MUSKEGON HEIGHTS, Mich. (WOOD) — The first few days of school this year, Aundria White received robocalls from Muskegon Heights Public Academy reporting her twins were absent or late.
The family lives across the street from the school, and White knew her kids, both juniors, were in school and had arrived on time.
“I just went up there like, ‘Okay, what’s going on?'” White recalled asking when she showed up at school to investigate.
“So they call my kids down on the intercom … They came downstairs and they’re like, ‘We’ve been in class. We’ve been here the whole time,'” White remembered her teenage twins reporting.
White said she quickly discovered the source of confusion: The twins were at school alright. It was their teachers who were not.
“That’s when I found out there were no teachers. There were no emails put out. In orientation, there was nothing said about it,” she said.
In those first few days, said White, a security guard babysat one of her kid’s classes. Fast forward ten days, and White said the teacher shortage persists.
“Right now, my kids go to two classes,” explained White. “They have two teachers for their 11th grade class. After that, they’re either in the gym, or they’re coloring, or doing word searches. I can’t make this up.”
White said her twins love school, do well, and have options. She said while it’s too late to seek a school of choice placement this year, she’s considering moving them to Orchard View or Muskegon next year.
But she doesn’t want to leave Muskegon Heights schools, and she worries about kids who don’t have as much support at home nor options for school.
“What about those other kids that’s left behind?” asked White with tears welling up in her eyes.
“It’s hard to turn around and see those kids behind you and not being able to come with you. They should be able to have opportunity,” said White, one of several parents speaking out about the lack of teachers — and communication — at the Muskegon Heights Public Academy System.
The Michigan Department of Education told News 8 it’s aware of the complaints and is “looking into the matter.”
There’s a new company running the Muskegon Heights Public School Academy System this year, a Detroit-based charter school management firm called New Paradigm for Education.
“Like most school districts, charter schools, and businesses across the country, Muskegon Heights Public School Academy System is currently experiencing a staffing shortage,” wrote the president of the charter board, Leslie Kitchen-Slater, in a statement to News 8.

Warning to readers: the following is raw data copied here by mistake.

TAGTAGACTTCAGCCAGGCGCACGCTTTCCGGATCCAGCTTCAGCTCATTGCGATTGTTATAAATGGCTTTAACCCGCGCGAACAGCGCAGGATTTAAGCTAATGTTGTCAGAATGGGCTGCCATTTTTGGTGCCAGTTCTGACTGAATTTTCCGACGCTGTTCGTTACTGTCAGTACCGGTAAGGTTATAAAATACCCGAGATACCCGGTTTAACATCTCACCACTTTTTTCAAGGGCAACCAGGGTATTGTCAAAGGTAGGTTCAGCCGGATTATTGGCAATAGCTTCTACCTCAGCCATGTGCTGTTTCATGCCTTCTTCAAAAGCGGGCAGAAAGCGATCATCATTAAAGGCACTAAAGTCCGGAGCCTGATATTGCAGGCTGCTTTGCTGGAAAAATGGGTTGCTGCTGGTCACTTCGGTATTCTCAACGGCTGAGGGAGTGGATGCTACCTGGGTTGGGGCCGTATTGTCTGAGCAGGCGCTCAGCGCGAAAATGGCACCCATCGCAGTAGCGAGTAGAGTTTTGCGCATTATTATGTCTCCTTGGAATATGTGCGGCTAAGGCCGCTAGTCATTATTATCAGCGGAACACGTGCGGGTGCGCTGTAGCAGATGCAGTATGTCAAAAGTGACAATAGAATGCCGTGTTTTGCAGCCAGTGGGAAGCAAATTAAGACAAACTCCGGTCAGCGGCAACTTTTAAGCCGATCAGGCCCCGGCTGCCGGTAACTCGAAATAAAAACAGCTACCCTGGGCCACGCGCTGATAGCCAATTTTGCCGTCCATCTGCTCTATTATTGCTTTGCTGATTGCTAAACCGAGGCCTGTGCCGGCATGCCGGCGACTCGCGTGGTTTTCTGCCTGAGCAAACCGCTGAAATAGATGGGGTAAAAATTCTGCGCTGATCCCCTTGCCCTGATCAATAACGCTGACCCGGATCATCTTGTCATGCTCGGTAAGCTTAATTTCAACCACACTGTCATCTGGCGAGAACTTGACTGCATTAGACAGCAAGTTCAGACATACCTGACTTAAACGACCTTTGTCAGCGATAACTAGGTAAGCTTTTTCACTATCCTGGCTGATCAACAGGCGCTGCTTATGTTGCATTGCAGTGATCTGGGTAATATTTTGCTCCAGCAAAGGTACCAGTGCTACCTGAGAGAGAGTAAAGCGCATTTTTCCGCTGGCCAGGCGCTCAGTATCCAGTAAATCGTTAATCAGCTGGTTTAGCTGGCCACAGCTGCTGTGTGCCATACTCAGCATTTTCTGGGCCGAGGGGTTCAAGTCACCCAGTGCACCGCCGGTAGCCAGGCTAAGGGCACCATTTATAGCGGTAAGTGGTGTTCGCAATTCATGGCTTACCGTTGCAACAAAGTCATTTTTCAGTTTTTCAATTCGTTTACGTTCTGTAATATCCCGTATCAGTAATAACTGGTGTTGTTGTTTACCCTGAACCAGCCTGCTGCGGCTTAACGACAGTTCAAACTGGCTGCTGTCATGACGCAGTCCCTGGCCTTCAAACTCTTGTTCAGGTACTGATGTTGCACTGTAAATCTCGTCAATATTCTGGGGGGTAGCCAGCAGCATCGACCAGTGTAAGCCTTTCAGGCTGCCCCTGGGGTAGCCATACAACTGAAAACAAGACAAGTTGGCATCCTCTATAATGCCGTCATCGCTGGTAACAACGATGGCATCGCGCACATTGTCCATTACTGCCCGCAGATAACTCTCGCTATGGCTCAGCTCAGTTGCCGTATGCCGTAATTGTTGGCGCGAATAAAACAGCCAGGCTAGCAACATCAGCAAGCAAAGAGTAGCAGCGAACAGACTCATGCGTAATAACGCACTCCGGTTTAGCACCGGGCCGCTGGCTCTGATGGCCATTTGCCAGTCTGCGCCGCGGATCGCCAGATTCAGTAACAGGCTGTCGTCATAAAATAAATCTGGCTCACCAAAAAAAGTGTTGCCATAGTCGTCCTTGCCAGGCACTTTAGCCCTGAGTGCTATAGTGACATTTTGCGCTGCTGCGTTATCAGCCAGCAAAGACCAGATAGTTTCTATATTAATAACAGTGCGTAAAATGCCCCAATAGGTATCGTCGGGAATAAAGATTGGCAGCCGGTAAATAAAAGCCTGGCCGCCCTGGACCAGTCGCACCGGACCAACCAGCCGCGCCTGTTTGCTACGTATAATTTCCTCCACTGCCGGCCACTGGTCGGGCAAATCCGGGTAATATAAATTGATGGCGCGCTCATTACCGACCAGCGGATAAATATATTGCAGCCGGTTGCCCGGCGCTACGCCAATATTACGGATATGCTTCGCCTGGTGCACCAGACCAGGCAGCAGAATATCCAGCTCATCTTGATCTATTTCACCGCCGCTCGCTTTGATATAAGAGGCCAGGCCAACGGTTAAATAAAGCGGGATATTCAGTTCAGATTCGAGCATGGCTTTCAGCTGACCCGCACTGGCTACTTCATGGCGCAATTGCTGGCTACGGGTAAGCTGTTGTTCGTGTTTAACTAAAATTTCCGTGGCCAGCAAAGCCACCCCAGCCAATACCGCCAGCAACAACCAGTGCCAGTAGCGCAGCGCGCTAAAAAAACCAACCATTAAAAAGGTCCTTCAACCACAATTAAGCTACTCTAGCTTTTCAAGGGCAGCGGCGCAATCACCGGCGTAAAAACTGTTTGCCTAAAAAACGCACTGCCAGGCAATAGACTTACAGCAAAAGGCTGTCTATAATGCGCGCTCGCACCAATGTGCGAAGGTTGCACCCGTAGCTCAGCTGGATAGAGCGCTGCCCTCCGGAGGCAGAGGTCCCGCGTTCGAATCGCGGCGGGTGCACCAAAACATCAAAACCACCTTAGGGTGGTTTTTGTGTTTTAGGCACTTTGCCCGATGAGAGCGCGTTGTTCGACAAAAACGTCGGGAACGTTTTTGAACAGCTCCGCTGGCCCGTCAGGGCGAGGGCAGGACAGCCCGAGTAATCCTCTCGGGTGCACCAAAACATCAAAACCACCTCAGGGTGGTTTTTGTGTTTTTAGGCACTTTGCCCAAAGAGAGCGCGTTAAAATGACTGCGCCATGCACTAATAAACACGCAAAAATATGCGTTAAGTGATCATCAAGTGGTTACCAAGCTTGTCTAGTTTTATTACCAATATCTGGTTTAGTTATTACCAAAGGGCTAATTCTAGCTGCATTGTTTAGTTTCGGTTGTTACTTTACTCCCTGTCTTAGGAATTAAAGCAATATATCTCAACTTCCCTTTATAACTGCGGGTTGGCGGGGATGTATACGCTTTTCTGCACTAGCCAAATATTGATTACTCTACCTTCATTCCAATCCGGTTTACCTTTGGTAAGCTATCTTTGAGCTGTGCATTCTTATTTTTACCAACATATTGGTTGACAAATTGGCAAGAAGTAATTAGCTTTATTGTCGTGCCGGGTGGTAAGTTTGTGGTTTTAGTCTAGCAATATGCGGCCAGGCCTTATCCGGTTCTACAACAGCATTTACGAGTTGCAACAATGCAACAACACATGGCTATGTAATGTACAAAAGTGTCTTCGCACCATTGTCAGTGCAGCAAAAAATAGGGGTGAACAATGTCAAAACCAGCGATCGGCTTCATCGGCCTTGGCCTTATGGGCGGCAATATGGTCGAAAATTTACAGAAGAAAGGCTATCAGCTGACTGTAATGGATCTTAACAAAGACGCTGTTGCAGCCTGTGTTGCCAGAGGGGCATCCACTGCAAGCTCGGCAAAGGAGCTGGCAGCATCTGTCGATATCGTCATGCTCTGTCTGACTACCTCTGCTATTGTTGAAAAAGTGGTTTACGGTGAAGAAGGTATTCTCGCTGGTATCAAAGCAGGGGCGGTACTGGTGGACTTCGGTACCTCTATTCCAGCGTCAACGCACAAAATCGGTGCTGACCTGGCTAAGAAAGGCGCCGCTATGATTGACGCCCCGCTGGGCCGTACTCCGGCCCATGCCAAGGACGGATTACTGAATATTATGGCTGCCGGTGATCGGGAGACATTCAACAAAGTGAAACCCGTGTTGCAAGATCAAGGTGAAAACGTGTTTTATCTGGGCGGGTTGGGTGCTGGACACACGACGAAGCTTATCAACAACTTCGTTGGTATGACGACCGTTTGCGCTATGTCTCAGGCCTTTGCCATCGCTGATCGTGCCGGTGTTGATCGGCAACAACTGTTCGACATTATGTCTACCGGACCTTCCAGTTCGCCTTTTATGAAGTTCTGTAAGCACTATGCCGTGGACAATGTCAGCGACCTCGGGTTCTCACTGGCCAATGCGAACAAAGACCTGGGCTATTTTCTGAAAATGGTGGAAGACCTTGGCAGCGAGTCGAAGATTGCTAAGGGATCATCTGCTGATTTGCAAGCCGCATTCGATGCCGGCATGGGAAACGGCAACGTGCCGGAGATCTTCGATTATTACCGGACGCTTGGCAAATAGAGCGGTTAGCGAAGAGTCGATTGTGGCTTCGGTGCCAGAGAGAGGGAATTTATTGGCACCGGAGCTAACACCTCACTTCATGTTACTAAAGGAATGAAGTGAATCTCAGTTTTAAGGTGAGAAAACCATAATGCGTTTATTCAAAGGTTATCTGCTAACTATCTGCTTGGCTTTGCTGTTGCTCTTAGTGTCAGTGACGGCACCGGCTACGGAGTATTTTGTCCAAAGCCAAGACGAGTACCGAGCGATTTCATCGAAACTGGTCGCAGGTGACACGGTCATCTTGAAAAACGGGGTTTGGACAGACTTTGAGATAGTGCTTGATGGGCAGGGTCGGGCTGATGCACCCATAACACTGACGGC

“New Paradigm for Education was hired on a compressed timeline and a number of teachers left the System for other opportunities prior to New Paradigm’s onboarding,” wrote Kitchen-Slater.
Still, the board president went on to say they “have staffed nearly all of our teaching positions with teachers with valid certificates or permits in compliance with Michigan law. No student is in a classroom without a teacher.”
News 8 responded to the statement by asking how many teachers and students are at the Academy, which serves 7th through 12th grades.
The law firm that sent the statement to News 8 responded, “There are 10 teachers and over 200 students in the middle/high school.”
The original statement acknowledged the System is still gathering curriculum materials, though it noted “much of those curriculum materials have already been provided to teachers.”
The board president said the System is still searching for special education teachers but has “contracted for a stop-gap solution with a virtual provider to ensure that all special education students are receiving the services they need and are entitled to under law.”
“We recognize the concerns of parents, many of us having been parents in or students of Muskegon Heights Public Schools or the System. Muskegon Heights Public School Academy and New Paradigm for Education have always encouraged communication and have done our best to share information in a timely and efficient manner,” wrote Kitchen-Slater.
The statement concluded by noting the System and New Paradigm are “working to constantly improve all our processes, including the sharing of information and communication.”